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What is the best way to keep logbook entries backed up?

Should a photocopied or scanned image on a computer suffice? Can an Excel spreadsheet or other software/apps be used? In case a logbook is lost or (unfortunately) destroyed, should all entries from the backup be rewritten in a new logbook?

Also, when one has 100s or 1000s of hours, spreading over several logbooks, how much importance the older logbooks will have? Would someone go over every page to make sure that this individual actually have 1375.2 hours (as an example)?

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  • $\begingroup$ This article talks about some options for electronic record keeping. $\endgroup$ – Farhan Mar 21 '14 at 19:58
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The FAA requirements are for the information to be logged, without specifying the details of how it is logged.

It's OK to use electronic log books, and multiple log books. Scanned images are as good as photocopies. Just print them if you ever need them on paper. Some items are required to be signed, so scanned signatures and endorsements may be necessary in an electronic logbook.

The older the information, the less its importance. Log books are normally examined to see if what you're doing is legal, checking ratings, currency, training and reviews, etc. If you are flying without required night or IFR currency, for example, it is conceivable that they'd want to check previous flights to see how often that has happened in the past.

An insurance company might want to make sure you've got the hours you claim, but the FAA's interest is to see if you are legal.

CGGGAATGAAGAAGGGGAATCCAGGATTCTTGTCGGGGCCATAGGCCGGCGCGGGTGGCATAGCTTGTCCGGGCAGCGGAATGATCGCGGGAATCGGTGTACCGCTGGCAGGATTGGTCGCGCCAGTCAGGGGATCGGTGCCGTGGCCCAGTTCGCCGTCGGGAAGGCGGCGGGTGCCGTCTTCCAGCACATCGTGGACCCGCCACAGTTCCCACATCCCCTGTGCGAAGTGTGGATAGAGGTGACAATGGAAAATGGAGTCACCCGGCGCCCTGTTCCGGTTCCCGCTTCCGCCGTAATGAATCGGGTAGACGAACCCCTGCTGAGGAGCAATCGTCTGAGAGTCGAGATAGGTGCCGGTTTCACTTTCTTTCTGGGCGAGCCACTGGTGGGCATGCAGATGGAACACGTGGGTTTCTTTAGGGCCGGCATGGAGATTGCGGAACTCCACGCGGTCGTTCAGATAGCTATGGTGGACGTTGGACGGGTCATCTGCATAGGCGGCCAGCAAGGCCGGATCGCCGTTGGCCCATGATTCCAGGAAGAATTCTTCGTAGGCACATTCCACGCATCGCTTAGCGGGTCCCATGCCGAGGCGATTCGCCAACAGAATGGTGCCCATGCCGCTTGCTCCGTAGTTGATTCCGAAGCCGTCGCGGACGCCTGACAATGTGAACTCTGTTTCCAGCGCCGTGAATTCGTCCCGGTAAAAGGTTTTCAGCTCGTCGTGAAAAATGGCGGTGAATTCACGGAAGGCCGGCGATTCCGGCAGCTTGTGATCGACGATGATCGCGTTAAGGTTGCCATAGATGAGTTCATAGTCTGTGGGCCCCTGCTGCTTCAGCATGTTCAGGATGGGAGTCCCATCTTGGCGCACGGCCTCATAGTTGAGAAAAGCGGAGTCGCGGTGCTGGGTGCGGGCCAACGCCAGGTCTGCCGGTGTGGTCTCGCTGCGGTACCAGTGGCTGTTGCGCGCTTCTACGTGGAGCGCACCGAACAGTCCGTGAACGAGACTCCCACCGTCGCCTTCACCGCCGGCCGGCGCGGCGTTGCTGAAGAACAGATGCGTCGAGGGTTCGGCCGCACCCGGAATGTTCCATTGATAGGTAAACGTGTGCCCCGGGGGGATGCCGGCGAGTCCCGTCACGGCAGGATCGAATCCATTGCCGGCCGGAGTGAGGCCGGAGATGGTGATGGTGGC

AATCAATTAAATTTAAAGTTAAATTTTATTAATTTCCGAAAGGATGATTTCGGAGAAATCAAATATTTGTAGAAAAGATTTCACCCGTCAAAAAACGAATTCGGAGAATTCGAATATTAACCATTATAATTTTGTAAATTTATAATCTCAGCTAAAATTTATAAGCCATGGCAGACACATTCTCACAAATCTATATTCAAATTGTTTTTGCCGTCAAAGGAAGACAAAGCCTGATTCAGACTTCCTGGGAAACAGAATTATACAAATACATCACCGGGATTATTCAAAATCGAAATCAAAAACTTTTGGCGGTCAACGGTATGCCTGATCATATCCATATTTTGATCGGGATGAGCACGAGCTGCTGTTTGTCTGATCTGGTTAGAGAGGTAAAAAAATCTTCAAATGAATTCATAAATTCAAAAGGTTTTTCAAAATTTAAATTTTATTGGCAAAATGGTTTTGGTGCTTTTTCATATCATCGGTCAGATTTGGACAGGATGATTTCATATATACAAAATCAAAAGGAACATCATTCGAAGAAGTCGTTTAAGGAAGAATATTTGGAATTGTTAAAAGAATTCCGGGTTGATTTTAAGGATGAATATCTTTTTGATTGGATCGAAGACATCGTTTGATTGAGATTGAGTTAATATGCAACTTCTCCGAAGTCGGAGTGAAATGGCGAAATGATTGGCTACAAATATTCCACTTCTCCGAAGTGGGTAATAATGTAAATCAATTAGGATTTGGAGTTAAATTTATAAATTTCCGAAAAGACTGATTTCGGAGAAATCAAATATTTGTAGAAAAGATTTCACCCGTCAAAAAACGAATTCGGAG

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  • $\begingroup$ If you're comfortable with using a tablet device as a logbook to enter everything electronically without using paper (unless a printed copy is needed) there are professional logbook apps available such as Logbook Pro Mobile. $\endgroup$ – called2voyage Dec 18 '13 at 18:37
  • $\begingroup$ Every few years, I put a digital camera on a tripod and photograph all the logbook pages since my last "backup". I still keep my official logbook with pen and paper. I'm old-school that way. Technology changes. Formats change. But a paper-and-pen logbook will be readable forever. $\endgroup$ – Edward Falk Dec 18 '13 at 19:28
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    $\begingroup$ Note also: every time you get a flight physical or apply for a new license or rating, the FAA asks for your current logbook values. This gets recorded and becomes official, so if you lose your logbook, you can write to them and ask for the last numbers they had recorded. You can use this as the "start" point for your new logbooks if nothing else is available. $\endgroup$ – Edward Falk Dec 18 '13 at 19:29
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    $\begingroup$ And finally: you have to keep a logbook, but you don't have to carry it. Mine never leaves my office at home unless I need to bring it with me for an instructor or examiner to write in. $\endgroup$ – Edward Falk Dec 18 '13 at 19:30
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    $\begingroup$ I don't know of any international regulations for logbooks. I think they are country specific. JAA and EASA regulations allow electronic logbooks: easa-logbook.eu/features.html $\endgroup$ – xpda Nov 10 '14 at 15:59

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